Perhaps it’s my vocation that makes me interested in this question, but I’m wondering: In the history of film culture, are there accounts of filmmakers who were also great teachers and mentors?
At the SCMS conference last month, I heard a fascinating paper by Eric Rentschler on “The German Prehistory of the Berlin School.” In it he identified several key influences upon the School, among which was the Berlin Film Academy (dffb), where both teachers and students shared a common cinephilic culture, kept alive and energized by regular group screenings.
Important and influential faculty at dffb included filmmakers like Harun Farocki and Hartmut Bitomsky. Rentschler noted that the “technological lyricism” of their films had a profound impact on the films of students such as Christian Petzold. (“Technological lyricism” is Christoph Hochhäusler’s term for the aesthetic allure of capitalist landscapes and environments in Petzold’s films. See Marco Abel’s essay on the DVD of Yella for more.)
Another lesson Petzold learned from Farocki has to do with the importance of body language. In German film, argues Petzold, there has always been too much “facial expression, eyebrow play, and theatrical language.” (His commentary brings to mind Michael Klier’s astute critique of acting styles in the New German Cinema, the 2001 short film Gesten und Gesichter/Gestures and Faces.) [Petzold recalls that] while working on his dffb diploma film (Pilotinnen/Pilots, 1995), his mentor Farocki was completing the film essay Ausdruck der Hände/The Expression of Hands (1997). As a result, Petzold found himself very interested in the creative capacity of human hands and acutely aware of how much physicality is lost in most German films, where the dialogue and actor’s visage dominate so strongly that they, quite literally, efface the rest of the human body. German actors do not need to visit New York for lessons in method acting, Farocki quipped; rather, they should go to Switzerland and have their face muscles surgically altered.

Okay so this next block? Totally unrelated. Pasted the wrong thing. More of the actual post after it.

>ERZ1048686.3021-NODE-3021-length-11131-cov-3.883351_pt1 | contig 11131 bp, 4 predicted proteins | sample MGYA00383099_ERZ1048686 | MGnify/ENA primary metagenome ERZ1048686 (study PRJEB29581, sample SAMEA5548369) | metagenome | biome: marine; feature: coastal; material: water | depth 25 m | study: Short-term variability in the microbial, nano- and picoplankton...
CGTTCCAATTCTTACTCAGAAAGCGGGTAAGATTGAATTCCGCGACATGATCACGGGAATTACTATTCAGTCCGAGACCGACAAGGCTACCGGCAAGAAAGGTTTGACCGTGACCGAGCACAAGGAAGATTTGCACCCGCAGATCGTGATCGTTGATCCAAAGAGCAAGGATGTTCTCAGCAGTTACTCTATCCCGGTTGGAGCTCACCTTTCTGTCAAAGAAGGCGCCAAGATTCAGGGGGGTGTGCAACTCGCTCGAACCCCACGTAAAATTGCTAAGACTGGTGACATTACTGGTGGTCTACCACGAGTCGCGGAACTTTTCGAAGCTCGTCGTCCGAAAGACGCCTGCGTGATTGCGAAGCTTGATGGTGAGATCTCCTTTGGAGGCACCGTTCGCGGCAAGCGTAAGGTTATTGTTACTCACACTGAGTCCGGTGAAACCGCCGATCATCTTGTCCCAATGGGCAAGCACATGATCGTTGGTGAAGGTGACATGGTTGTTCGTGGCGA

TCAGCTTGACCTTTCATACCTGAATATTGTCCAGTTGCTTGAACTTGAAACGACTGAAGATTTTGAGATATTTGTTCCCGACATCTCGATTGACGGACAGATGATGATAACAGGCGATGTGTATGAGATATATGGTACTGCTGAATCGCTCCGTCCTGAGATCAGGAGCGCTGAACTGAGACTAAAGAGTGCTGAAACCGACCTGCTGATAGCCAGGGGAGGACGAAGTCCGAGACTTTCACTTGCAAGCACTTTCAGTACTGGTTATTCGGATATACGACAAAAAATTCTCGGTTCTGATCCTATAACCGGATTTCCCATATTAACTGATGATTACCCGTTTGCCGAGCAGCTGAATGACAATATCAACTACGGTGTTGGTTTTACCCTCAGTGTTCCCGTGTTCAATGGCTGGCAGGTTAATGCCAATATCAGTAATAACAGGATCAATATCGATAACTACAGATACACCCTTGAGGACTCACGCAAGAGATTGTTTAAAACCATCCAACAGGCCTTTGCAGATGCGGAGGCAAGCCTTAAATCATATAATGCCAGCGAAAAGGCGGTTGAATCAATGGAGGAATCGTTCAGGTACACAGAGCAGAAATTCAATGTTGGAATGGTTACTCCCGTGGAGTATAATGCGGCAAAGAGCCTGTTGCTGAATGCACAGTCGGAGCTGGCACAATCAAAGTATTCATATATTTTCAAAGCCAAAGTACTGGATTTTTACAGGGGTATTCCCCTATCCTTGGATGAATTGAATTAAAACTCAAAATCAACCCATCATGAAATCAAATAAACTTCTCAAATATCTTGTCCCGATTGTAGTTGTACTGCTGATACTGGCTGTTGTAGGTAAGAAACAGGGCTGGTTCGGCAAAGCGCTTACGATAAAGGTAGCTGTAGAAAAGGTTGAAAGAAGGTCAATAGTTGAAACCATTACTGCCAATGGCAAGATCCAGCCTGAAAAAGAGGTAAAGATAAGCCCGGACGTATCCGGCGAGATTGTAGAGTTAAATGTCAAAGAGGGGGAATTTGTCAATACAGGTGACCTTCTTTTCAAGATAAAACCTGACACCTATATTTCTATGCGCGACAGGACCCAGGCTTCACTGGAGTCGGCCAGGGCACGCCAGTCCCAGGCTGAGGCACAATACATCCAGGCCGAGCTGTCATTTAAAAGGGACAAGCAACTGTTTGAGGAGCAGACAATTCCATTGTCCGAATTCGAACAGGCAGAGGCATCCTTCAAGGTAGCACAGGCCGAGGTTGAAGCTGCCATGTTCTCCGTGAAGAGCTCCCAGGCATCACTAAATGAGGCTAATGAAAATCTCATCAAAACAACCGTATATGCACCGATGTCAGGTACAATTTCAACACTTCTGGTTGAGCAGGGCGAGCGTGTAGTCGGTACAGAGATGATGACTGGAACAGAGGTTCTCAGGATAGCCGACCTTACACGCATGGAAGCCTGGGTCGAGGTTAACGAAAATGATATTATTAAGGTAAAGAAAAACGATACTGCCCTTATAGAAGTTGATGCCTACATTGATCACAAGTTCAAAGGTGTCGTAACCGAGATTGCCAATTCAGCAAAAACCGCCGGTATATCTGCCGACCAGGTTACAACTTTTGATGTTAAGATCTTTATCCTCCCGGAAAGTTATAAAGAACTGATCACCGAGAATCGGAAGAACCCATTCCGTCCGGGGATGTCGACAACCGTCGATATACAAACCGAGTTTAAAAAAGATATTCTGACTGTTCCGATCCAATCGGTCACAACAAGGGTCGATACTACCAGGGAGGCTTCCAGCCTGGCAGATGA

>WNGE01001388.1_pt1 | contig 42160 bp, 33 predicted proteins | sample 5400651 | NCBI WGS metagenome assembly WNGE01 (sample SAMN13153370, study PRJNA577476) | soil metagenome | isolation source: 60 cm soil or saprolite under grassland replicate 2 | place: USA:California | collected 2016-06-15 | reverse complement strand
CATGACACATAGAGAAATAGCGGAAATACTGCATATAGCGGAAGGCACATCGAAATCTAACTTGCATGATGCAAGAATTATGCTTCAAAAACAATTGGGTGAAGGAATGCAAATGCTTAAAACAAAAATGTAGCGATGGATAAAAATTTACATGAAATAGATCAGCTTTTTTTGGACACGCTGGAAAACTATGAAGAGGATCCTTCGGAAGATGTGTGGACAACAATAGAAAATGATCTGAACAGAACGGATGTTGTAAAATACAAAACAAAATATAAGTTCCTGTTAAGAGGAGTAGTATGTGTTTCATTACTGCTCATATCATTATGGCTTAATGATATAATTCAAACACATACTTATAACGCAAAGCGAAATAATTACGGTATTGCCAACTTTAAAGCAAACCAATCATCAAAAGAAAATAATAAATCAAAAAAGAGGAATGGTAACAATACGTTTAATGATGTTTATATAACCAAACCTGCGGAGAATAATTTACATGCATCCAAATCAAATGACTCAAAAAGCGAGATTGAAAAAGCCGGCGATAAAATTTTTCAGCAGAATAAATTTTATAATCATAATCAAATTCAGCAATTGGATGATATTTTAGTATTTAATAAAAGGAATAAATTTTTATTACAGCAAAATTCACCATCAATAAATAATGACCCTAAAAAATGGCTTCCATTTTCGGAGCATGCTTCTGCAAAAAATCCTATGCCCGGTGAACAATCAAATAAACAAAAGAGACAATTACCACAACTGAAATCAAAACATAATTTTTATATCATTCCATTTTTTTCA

In Marco Abel’s Cineaste interview with Christian Petzold, “The Cinema of Identification Gets on my Nerves,” there is an interesting bit that speaks to the challenge faced by every student: how to absorb the lessons and examples of a teacher and, at the same time, discover how to navigate an original path that will require the student to depart from the initially inspirational model of the teacher.
Cineaste: You were taught by filmmakers who cannot be said to make narrative cinema, yet your films qualify as narrative cinema. Was following Farocki and Bitomsky into the avant-garde or documentary tradition never really an option for you?
Petzold: Only briefly. During my time of crisis I made two shorts, which were more or less 'essay' films. But I quickly realized that I could not work that way. In this kind of filmmaking the editing bay is like a desk; you essentially collect material to work on it later, in isolation. The loneliness of Jean-Luc Godard, Jean-Marie Straub, Farocki, and Bitomsky—which in many ways is self-imposed by them—that was not the kind of work environment I desired. I cannot work this way. I did this for five years as a literary scholar; I did not start making films to emulate this experience. But it should be noted that both Farocki and Bitomsky love narrative film. If you look closely at their films you see that theirs are films that actually desire narrative cinema, while perhaps simultaneously being about the impossibility or crisis of narrative cinema. But I did not want to pursue their path. I still learned more about the art of narrative from them than from people who are so-called storytellers, but do not interrogate themselves.
British film director Alexander Mackendrick (The Man in the White Suit, The Ladykillers, The Sweet Smell of Success) retired from the industry in the late 60s and spent almost 25 years as a faculty member teaching filmmaking at the California Institute of the Arts (Cal Arts). The book On Film-Making: An Introduction to the Craft of the Director collects his writings — mostly handouts he prepared for his students — and it makes for great, insightful reading. (For more on his teaching strategies, see this page.)